UPDATE 1-China to ease gold trade restrictions - central bank
BEIJING, Sept 30
BEIJING, Sept 30 (Reuters) - China's central bank is planning to increase the number of firms allowed to import and export gold and will also ease restrictions on individual buyers of the precious metal, according to a draft policy document issued on Monday.
The proposed policy change could boost imports by China, which is expected to overtake India this year as the world's top gold consumer, and where gold normally trades at a premium to London spot prices.
"If it comes into effect, supply into China could increase and (local) prices could ease depending on demand," said a Hong Kong-based precious metals trader, who declined to be named.
The People's Bank of China said on its website (www.pbc.gov.cn) that the new rules would allow bank members of the Shanghai Gold Exchange, as well as gold producers with an annual output of more than 10 tonnes, to apply for import and export licenses.
Trade is currently restricted to just nine banks, while the exchange has 25 bank/financial institution members.
The central bank did not say when the new rules would take effect. In a statement accompanying the policy document, it said the draft rules were designed to "standardize and promote the development of the gold and gold product import and export business and protect the legal rights of practitioners."
All transactions will need to be registered with the exchange, and license holders have a responsibility to ensure that domestic supply and demand remain balanced, the draft document said.
The central bank would continue to maintain control on overall gold export volumes "in accordance with the requirements of state macroeconomic policy adjustments," it said.
"It is part of the new tide of financial deregulation," said Jiang Shu, a gold analyst with Industrial Bank in Shanghai. "In the long term, this is a natural process of relaxing gold import regulations."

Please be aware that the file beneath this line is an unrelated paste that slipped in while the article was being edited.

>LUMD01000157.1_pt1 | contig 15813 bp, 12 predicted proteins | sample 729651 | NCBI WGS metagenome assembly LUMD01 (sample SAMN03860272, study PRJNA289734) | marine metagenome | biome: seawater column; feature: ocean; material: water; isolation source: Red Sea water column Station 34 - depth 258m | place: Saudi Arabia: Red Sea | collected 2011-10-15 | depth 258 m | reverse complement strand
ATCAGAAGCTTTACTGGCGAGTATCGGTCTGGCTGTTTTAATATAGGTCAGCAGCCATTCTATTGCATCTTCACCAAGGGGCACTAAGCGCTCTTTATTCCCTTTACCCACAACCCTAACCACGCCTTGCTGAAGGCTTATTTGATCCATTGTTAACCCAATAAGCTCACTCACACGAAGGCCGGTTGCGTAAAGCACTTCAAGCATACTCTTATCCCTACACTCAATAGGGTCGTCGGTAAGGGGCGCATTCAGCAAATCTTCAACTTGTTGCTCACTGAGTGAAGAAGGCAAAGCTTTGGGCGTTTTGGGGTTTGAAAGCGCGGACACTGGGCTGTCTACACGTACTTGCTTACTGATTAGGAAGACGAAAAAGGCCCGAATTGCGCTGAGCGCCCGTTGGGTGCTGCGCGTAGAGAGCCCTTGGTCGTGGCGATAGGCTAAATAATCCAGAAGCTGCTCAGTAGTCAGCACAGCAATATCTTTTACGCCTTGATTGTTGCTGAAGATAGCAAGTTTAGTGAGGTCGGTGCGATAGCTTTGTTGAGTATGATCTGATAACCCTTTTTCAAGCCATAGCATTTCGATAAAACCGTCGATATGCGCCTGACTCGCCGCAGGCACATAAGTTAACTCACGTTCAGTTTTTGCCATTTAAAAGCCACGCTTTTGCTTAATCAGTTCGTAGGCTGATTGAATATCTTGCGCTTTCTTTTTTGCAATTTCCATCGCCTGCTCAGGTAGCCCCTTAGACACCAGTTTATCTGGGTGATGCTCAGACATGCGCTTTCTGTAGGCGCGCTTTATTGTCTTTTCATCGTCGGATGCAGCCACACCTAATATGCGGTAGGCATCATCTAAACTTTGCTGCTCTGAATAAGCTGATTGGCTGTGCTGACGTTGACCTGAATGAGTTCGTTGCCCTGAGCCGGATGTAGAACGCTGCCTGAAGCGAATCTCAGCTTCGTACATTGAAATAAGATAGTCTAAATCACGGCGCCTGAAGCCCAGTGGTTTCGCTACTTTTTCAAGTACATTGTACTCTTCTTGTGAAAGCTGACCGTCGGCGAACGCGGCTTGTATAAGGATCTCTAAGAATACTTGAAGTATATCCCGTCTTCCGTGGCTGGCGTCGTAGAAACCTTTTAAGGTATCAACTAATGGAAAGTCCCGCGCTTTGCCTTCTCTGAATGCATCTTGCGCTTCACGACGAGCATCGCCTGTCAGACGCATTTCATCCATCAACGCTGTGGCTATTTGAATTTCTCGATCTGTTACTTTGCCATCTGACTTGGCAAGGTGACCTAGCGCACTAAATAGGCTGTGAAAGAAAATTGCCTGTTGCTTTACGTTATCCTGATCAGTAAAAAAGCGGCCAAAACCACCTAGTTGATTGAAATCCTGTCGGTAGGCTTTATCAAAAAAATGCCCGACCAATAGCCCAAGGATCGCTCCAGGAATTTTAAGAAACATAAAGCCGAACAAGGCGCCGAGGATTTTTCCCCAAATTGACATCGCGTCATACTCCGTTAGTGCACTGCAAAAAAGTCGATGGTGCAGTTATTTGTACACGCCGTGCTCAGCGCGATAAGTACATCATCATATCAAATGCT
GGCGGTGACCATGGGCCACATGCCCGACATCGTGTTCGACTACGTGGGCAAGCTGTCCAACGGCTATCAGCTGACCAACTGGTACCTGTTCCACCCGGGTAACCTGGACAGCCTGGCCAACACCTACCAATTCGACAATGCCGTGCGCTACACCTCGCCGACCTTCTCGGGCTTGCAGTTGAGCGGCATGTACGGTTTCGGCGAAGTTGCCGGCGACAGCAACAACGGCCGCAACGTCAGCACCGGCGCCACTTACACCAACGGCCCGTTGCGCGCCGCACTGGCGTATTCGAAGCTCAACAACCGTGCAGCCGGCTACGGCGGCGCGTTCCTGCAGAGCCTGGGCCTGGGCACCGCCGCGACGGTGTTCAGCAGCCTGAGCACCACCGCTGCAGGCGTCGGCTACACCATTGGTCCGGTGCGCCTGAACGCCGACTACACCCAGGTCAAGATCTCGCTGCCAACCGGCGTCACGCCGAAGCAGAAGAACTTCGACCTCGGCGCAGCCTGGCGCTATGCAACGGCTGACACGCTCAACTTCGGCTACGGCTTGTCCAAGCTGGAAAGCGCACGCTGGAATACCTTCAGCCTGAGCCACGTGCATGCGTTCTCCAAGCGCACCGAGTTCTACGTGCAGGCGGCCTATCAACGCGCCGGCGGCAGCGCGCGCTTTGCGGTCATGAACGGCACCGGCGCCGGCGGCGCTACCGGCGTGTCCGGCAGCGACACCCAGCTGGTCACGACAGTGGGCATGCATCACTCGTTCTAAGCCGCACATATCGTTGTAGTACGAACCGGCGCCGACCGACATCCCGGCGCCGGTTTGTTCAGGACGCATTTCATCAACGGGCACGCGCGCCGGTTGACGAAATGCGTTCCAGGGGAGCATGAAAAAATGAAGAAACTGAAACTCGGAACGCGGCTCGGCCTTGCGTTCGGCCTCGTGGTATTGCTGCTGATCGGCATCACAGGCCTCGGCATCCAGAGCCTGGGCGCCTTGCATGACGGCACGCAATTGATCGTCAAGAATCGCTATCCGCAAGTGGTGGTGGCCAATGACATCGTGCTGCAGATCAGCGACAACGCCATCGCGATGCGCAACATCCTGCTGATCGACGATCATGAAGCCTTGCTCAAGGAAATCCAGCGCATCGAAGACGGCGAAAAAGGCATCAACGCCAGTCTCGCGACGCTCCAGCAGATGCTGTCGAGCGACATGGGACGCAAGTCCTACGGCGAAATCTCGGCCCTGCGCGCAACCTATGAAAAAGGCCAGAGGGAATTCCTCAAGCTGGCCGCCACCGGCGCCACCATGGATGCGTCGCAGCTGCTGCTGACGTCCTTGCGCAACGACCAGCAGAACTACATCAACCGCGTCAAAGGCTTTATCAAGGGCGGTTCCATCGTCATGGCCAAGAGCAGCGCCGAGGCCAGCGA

A shortage of gold in China earlier this year when a steep fall in international prices sparked a surge in demand could have been a factor in easing the rules, he said.
In mid-April, spot gold posted its biggest two-day drop in 30 years, prompting a rush for gold jewellery, bars and coins in China and across the world.
Premiums paid for gold on the Shanghai Gold Exchange jumped to more than $30 an ounce over London spot prices, traders said.
Demand has since steadied and premiums have eased to around $7 an ounce.
Under the draft policy, individuals will also be allowed to bring up to 200 grams (seven ounces) of gold into China from overseas without having to report to customs or pay tax.
Chinese investors have traditionally looked to gold as a safe investment, while gold jewellery is popular for festivities such as weddings.
Members of the public have been invited to comment on the new policy and any objections need to be submitted before Oct. 29, the bank said.
China does not publish gold trade data, but according to figures released by the World Gold Association, the country's imports via Hong Kong reached a new record of 834.5 tonnes in 2012, up 94 percent on the year. (Reporting by David Stanway in Beijing and A. Ananthalakshmi in Singapore; Editing by Richard Pullin)